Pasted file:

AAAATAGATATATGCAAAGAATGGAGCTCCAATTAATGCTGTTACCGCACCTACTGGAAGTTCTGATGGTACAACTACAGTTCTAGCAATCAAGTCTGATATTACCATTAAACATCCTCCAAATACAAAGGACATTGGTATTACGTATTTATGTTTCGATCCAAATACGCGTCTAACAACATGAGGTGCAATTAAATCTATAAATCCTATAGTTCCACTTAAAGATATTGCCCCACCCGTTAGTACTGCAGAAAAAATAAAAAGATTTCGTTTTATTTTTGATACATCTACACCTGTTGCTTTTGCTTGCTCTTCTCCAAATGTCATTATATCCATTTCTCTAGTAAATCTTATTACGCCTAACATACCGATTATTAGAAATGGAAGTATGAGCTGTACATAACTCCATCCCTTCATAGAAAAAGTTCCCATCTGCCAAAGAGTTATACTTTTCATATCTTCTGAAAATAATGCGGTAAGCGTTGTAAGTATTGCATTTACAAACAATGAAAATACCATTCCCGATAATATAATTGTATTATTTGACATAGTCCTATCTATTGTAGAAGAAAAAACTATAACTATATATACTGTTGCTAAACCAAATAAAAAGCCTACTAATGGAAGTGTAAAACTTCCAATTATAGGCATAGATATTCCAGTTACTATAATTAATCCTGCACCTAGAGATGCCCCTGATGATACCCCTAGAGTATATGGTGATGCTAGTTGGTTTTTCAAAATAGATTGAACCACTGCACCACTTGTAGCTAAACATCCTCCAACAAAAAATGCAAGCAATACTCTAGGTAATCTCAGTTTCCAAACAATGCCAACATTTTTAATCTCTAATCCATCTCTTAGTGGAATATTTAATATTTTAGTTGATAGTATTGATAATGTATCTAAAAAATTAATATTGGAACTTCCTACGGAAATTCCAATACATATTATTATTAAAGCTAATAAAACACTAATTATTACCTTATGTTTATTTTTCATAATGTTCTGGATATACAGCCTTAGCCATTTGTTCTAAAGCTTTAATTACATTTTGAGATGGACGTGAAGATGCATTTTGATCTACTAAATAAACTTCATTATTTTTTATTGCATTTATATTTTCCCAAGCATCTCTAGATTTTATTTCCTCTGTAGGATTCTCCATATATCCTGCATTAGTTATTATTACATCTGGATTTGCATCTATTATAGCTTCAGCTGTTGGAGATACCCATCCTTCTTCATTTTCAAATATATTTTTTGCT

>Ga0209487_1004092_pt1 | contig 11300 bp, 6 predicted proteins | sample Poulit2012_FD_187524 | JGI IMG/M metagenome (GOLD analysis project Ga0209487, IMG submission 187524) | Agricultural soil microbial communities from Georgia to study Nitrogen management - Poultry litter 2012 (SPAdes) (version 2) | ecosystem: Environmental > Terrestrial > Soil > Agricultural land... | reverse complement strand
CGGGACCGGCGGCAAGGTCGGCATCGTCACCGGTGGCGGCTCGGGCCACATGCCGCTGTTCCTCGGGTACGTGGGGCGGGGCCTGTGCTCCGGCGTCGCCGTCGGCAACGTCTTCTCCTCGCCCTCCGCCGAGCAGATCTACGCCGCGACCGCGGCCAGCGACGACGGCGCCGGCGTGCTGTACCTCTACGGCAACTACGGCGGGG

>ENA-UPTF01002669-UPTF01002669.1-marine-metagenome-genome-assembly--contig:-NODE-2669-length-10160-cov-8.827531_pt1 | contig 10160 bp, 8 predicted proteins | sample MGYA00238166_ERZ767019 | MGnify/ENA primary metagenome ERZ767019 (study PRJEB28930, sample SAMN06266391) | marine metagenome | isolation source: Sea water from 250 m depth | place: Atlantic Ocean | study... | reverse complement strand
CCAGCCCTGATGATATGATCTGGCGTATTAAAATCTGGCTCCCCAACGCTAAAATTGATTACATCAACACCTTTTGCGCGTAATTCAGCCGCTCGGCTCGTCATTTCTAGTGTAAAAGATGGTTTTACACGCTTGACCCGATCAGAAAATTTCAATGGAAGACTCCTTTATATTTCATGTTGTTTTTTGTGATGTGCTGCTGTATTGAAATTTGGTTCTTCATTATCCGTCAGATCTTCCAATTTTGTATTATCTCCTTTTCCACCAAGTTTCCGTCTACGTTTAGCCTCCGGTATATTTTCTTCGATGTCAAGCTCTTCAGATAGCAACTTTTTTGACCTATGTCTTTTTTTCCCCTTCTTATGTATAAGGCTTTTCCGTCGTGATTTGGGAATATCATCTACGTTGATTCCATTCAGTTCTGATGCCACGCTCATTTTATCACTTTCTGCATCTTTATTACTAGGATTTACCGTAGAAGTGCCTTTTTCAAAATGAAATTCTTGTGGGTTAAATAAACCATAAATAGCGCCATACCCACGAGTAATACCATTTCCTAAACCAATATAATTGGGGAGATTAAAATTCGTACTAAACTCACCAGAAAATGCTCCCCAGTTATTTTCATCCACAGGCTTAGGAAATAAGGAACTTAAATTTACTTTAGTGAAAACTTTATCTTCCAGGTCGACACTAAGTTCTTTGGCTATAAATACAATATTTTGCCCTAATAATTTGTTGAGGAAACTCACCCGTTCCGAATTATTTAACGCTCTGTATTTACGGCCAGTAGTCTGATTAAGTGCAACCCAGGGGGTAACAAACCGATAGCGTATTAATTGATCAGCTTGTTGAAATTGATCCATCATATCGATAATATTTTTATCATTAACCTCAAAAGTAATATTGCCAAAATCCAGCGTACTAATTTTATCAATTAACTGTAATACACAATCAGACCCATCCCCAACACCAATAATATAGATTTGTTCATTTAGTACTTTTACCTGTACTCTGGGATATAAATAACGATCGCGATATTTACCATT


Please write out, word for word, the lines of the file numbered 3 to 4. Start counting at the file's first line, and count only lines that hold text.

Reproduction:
CGGGACCGGCGGCAAGGTCGGCATCGTCACCGGTGGCGGCTCGGGCCACATGCCGCTGTTCCTCGGGTACGTGGGGCGGGGCCTGTGCTCCGGCGTCGCCGTCGGCAACGTCTTCTCCTCGCCCTCCGCCGAGCAGATCTACGCCGCGACCGCGGCCAGCGACGACGGCGCCGGCGTGCTGTACCTCTACGGCAACTACGGCGGGG

>ENA-UPTF01002669-UPTF01002669.1-marine-metagenome-genome-assembly--contig:-NODE-2669-length-10160-cov-8.827531_pt1 | contig 10160 bp, 8 predicted proteins | sample MGYA00238166_ERZ767019 | MGnify/ENA primary metagenome ERZ767019 (study PRJEB28930, sample SAMN06266391) | marine metagenome | isolation source: Sea water from 250 m depth | place: Atlantic Ocean | study... | reverse complement strand